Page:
CMD has reported on how the corporations and state legislators on the ALEC Criminal Justice Task Force in 2005 approved the NRA-sponsored "Castle Doctrine Act" as an ALEC model, which was then introduced in statehouses across the country (and has been cited to allow Trayvon Martin's killer to walk free). The ALEC model bill expands the common-law castle doctrine beyond the home to give criminal and civil immunity to a person who uses deadly force "anywhere they have a right to be," whenever they believe themselves to feel threatened.
As appears to have been the case with Trayvon Martin in Florida and Bo Morrison in Wisconsin, this opens the door for people who find young black men "threatening" to respond to that perceived threat with deadly force. Because the law goes beyond creating a mere defense against conviction (which already exists under long-standing American legal traditions), and instead establishes a presumption of innocence, in situations where there are few eyewitnesses other than the alleged killer and the person who is killed (as was the situation in the deaths of Martin and Morrison), the presumption of immunity can be very difficult to rebut.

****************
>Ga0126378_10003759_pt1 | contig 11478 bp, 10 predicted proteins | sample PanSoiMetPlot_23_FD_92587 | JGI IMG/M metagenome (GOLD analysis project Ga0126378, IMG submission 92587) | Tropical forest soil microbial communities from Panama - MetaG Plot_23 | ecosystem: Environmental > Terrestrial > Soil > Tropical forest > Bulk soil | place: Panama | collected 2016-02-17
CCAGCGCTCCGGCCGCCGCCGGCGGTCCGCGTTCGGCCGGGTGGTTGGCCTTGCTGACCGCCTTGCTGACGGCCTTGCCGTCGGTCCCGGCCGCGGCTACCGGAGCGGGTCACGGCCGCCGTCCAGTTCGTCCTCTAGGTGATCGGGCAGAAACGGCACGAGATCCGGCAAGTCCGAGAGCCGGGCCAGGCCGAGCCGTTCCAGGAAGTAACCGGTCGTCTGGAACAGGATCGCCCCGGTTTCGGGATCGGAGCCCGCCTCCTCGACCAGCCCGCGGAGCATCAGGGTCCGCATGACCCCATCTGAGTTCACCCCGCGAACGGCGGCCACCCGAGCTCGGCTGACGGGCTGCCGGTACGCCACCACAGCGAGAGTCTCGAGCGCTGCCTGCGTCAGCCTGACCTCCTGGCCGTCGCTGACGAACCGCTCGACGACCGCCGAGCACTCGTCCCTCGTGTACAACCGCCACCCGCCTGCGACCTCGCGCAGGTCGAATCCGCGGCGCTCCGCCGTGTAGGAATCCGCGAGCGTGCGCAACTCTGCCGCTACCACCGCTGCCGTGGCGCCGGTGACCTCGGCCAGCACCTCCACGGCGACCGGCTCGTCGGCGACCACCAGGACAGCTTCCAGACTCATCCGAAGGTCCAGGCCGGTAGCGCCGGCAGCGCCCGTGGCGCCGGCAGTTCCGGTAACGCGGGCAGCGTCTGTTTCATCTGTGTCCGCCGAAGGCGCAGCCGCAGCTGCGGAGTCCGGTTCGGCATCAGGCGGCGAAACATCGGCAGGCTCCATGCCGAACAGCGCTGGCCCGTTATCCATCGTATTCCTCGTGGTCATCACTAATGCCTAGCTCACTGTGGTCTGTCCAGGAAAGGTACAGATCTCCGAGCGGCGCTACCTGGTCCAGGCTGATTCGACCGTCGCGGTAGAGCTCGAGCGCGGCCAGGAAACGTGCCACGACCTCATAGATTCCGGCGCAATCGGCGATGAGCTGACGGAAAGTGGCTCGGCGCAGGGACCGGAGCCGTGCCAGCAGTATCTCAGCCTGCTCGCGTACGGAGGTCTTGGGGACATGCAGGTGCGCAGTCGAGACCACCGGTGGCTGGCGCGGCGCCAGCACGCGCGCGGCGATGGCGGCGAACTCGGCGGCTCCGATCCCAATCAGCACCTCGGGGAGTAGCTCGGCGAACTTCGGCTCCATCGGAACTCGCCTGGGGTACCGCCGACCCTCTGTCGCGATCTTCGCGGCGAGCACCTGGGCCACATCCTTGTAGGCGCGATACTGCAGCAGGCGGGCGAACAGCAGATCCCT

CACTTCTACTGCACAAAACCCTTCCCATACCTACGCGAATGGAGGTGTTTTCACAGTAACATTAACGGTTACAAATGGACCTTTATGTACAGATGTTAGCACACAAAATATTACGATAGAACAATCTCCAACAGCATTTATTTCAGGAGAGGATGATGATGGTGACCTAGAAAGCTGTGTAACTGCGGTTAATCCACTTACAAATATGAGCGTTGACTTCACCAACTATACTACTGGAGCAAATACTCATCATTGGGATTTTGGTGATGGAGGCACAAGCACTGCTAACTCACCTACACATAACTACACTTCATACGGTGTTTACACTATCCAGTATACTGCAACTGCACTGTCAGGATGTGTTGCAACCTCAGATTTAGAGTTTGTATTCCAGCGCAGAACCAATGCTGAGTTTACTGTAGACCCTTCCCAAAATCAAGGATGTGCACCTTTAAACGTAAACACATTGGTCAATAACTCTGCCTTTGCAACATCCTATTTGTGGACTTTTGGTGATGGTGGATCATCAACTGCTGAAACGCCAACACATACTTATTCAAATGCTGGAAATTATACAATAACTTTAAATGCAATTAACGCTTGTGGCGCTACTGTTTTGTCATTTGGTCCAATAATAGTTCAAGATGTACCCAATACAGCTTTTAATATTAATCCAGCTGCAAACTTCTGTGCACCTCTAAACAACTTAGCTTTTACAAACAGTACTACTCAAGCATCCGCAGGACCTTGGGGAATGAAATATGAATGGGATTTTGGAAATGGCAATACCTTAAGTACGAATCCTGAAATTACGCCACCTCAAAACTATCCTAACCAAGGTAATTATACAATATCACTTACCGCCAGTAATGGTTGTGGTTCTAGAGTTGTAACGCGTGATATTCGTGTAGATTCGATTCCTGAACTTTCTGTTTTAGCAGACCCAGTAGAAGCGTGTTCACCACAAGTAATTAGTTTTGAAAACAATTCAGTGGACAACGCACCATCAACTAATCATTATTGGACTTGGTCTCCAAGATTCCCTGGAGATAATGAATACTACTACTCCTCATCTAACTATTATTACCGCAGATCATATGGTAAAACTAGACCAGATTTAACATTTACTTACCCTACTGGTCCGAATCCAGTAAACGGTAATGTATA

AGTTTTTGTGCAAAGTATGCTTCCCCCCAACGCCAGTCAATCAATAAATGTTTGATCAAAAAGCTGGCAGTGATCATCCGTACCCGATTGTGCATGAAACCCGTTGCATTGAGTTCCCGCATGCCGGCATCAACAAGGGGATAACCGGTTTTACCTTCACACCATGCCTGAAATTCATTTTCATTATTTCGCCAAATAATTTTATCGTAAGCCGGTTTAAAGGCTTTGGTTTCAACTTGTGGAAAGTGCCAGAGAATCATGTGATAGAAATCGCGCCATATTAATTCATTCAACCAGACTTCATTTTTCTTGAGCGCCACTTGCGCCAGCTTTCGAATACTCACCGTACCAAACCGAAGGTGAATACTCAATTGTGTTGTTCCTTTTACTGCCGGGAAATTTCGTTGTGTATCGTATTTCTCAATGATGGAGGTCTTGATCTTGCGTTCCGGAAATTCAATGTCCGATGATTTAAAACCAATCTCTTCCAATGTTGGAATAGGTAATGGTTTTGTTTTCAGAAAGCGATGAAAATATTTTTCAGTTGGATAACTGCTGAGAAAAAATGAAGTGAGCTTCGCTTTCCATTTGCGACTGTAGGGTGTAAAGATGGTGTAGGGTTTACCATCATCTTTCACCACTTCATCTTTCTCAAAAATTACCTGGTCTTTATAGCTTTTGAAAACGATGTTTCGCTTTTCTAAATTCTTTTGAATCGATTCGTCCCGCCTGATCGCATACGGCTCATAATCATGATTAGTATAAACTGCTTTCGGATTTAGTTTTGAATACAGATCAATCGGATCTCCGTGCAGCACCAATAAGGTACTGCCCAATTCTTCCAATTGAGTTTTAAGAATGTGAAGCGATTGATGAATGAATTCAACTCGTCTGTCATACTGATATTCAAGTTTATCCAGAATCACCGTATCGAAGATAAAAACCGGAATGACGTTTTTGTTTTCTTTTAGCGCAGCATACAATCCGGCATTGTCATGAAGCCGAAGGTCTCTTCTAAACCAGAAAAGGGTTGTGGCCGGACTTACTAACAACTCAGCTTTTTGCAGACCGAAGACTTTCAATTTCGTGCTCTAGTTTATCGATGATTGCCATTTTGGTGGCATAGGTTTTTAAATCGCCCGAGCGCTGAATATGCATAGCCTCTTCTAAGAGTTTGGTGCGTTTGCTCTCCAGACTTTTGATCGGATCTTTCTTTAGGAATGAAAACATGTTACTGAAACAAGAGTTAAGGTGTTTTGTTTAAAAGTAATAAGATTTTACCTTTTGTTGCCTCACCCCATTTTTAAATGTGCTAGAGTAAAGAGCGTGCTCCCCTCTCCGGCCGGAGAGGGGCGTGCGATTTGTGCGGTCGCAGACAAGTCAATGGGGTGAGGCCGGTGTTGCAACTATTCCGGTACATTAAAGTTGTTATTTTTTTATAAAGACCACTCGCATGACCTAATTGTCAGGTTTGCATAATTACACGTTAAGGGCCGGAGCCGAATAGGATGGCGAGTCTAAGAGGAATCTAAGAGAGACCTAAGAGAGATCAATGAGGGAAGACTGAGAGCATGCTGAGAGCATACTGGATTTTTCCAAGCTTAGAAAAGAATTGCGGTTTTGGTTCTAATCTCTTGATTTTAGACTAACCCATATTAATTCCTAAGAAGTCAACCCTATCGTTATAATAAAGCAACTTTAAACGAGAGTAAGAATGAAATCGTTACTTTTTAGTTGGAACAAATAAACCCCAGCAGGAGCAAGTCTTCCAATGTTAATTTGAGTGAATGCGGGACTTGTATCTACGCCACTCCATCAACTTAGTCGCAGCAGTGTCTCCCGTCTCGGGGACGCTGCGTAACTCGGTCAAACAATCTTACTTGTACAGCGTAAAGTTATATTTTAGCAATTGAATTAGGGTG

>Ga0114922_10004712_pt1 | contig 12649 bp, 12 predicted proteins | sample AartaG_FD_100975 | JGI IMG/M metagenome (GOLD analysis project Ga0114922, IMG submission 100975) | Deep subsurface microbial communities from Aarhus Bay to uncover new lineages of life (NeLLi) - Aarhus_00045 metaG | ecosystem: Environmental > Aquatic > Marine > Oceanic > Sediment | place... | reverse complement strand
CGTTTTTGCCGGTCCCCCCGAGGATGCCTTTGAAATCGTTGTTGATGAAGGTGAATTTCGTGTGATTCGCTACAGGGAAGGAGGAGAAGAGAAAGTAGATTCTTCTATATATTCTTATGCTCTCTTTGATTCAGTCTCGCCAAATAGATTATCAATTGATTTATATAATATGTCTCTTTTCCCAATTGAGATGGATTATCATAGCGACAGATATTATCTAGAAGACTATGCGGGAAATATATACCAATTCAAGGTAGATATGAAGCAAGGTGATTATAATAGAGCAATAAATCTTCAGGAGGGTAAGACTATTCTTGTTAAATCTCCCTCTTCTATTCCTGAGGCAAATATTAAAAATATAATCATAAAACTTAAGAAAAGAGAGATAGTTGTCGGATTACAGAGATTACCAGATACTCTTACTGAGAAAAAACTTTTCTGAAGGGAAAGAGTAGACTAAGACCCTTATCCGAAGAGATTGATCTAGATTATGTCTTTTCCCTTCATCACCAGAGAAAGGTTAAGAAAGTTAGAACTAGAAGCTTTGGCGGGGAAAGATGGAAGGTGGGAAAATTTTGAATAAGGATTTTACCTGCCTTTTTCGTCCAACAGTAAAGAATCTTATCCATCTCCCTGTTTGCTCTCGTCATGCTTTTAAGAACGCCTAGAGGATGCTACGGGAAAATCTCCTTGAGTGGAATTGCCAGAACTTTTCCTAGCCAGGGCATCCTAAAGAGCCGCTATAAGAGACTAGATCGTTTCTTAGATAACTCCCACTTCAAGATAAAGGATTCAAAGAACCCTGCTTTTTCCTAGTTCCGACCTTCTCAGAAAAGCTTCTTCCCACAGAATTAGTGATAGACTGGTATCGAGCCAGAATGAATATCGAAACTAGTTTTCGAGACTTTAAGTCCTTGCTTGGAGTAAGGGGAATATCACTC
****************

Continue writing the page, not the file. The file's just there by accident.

As CMD has also noted, where the ALEC "Castle Doctrine Act" opens the door for racial bias to be protected under the criminal justice system, the ALEC model "Voter ID Act" may sanction racial prejudice in the electoral system. 34 states introduced bills containing elements of the ALEC Voter ID Act in 2011. A study from the Brennan Center found that approximately 5 million people do not have the state-issued IDs the ALEC model requires to cast a ballot, many of whom are people of color.
The racial impact of these bills and others approved by the ALEC Criminal Justice Task Force over the years are perhaps less surprising given ALEC's past history of working closely with GOA and Larry Pratt.